NAPA — This is a column about Maverick McNealy, who, surprisingly, is not a souped-up character in the next “Cars” sequel by Disney and Pixar — you know, the showoff with painted flames who gets shown up at the end by Denty McHubcap.
McNealy is a talented young golfer, and he will make his professional debut Thursday at the Safeway Open in Napa, the tournament that officially kicks off the 2017-18 PGA season. He graduated from Stanford in June with a degree in management science and engineering, then set about reaching a difficult decision. Would he become a professional golfer, or head straight into the world of business?
McNealy chose the fairways.
Wednesday at Silverado Resort & Spa, site of the Safeway Open, I asked him about his zippy first name.
“My dad jokes that my mom had a crush on Tom Cruise, if you’ve ever seen ‘Top Gun,’” he said.
“It’s not a joke!” I heard from a couple rows behind me. It was Scott McNealy, Maverick’s father, who was sitting next to his wife, Susan.
“She does,” Maverick continued. “But my three younger brothers and I are actually all named after American cars. My dad grew up in Detroit and my grandpa worked for American Motors. It’s me, and then Dakota is a sophomore at Stanford, Colt is a freshman at Stanford and then Scout’s a junior in high school.”
A little while later I asked Scott and Susan if a fifth son would have been named Dart. Scott said they’d been on waiting on a girl they could name Mustang Sally. Touché.
“They’re all automobile (models), they all have second meanings, and they’re all country western,” Scott McNealy told me. “So Maverick is obvious. Dakota is Sioux for ‘friend.’ And Colt, we call him ‘little horse’; he’s built like a little horse. And Scout — I wouldn’t call him the most brave of the four … ”
“He definitely researches everything,” Susan offered.
Maverick’s grandfather, Raymond Williams McNealy, didn’t simply work for American Motors. He eventually rose to the position of vice chairman. When Scott was a teenager, he accompanied his father on golf outings with industry titans like Lee Iacocca.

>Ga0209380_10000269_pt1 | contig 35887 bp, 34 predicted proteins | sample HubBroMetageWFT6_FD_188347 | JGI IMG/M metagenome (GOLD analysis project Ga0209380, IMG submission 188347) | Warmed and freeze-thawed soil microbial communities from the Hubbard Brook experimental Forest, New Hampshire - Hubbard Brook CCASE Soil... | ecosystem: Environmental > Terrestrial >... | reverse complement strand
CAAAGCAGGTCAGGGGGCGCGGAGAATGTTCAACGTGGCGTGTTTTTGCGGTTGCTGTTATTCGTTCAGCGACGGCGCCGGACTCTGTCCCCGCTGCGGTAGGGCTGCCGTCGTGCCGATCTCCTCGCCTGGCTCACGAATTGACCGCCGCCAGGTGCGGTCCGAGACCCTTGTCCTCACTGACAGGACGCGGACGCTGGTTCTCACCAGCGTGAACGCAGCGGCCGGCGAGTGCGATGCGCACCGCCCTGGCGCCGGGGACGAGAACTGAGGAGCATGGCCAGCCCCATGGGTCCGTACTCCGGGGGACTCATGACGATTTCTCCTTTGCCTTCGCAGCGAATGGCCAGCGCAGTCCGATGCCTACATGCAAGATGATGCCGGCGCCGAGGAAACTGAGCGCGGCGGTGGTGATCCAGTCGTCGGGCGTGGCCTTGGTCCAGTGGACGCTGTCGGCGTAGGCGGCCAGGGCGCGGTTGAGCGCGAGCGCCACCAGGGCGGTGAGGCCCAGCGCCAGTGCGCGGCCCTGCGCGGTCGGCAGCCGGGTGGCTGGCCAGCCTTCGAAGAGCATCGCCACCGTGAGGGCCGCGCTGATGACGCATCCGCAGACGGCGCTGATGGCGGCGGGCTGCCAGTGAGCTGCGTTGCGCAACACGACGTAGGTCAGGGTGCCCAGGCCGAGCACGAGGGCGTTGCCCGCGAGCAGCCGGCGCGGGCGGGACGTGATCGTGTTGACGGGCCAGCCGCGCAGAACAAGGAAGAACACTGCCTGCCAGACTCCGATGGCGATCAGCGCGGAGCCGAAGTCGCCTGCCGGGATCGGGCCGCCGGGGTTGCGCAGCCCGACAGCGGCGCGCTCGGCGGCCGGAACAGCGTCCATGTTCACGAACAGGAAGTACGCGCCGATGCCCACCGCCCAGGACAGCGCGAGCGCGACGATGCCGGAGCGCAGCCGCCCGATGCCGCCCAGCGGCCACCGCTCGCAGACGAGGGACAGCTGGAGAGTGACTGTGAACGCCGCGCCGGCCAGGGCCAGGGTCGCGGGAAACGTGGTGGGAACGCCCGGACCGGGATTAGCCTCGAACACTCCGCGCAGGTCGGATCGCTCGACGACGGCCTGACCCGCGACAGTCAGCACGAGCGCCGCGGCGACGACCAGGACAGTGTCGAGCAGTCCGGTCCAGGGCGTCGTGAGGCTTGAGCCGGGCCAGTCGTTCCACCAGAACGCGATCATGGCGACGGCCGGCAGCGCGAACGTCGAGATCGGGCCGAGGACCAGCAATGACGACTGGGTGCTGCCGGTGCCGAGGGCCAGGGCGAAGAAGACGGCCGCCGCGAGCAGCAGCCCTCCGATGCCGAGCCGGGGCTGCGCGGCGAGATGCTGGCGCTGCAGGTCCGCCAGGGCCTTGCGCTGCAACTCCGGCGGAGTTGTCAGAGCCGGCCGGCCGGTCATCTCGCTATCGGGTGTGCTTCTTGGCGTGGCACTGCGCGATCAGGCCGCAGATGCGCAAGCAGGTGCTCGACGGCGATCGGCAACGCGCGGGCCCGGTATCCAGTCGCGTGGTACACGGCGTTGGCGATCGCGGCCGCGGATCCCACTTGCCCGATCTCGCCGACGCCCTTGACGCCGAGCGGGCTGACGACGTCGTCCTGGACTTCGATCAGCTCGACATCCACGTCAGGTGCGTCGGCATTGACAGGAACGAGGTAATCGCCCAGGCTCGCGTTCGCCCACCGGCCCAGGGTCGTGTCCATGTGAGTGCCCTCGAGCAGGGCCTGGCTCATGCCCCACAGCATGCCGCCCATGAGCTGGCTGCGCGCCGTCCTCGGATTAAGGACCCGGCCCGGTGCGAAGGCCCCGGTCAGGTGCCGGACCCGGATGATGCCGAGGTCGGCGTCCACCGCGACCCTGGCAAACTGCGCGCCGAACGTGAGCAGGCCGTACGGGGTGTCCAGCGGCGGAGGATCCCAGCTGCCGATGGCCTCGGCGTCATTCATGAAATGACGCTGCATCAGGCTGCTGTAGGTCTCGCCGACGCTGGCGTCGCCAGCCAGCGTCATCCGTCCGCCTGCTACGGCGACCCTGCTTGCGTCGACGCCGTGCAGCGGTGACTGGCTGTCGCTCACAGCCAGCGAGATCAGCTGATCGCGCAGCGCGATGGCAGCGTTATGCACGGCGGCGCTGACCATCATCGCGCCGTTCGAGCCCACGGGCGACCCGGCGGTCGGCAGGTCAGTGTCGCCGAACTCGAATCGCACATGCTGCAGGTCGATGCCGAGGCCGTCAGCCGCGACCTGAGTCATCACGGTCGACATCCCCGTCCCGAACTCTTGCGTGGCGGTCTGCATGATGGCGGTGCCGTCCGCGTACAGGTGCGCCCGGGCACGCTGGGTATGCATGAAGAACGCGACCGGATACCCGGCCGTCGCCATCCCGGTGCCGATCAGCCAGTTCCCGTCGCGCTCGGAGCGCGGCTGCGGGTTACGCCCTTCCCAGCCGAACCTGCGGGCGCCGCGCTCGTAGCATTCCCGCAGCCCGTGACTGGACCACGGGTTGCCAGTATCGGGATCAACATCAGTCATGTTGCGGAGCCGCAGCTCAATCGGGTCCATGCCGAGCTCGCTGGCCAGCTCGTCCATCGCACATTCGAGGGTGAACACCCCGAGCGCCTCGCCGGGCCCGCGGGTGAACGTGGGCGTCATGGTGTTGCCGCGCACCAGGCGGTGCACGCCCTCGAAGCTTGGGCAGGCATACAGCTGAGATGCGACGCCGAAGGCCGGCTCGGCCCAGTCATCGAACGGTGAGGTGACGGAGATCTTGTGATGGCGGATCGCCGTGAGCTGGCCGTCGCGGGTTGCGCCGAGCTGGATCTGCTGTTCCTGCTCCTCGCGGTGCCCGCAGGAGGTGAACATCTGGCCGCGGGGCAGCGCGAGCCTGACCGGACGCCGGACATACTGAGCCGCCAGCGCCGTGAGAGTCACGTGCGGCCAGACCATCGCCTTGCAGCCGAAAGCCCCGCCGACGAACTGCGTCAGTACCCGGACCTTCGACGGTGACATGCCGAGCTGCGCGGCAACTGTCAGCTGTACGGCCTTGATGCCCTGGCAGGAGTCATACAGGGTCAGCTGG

But if the older McNealys were rooted in Detroit, the emerging generation is pure Silicon Valley. Scott co-founded Sun Microsystems, the computer and information technology giant, in 1982, and later started tech companies like Wayin and Curriki. The family lives in Portola Valley, and the boys attended or attend The Harker School, a prestigious prep school in San Jose.
Stanford is part of the nexus. Scott played golf while getting his undergraduate degree at Harvard, but he earned his MBA in Palo Alto. Susan was a Stanford undergrad, and her brother Bob played soccer there. Maverick always figured he’d attend Stanford, too. He just wasn’t sure he’d play golf.
In high school, the oldest of the McNealy boys wasn’t considered a phenom. His first love might have been hockey; he was a four-year captain of the San Jose Junior Sharks. McNealy was the 4,400th-ranked amateur when he graduated high school, he claimed in a typically thorough, 1,200-word “decision letter” that he posted to GoStanford.com on Aug. 23.
“We didn’t let our boys travel to play golf,” Scott McNealy said. “So people outside of Northern California didn’t know who he was. We just figured, you don’t fly out of Minnesota to play hockey. You don’t need to fly out of California to play golf.”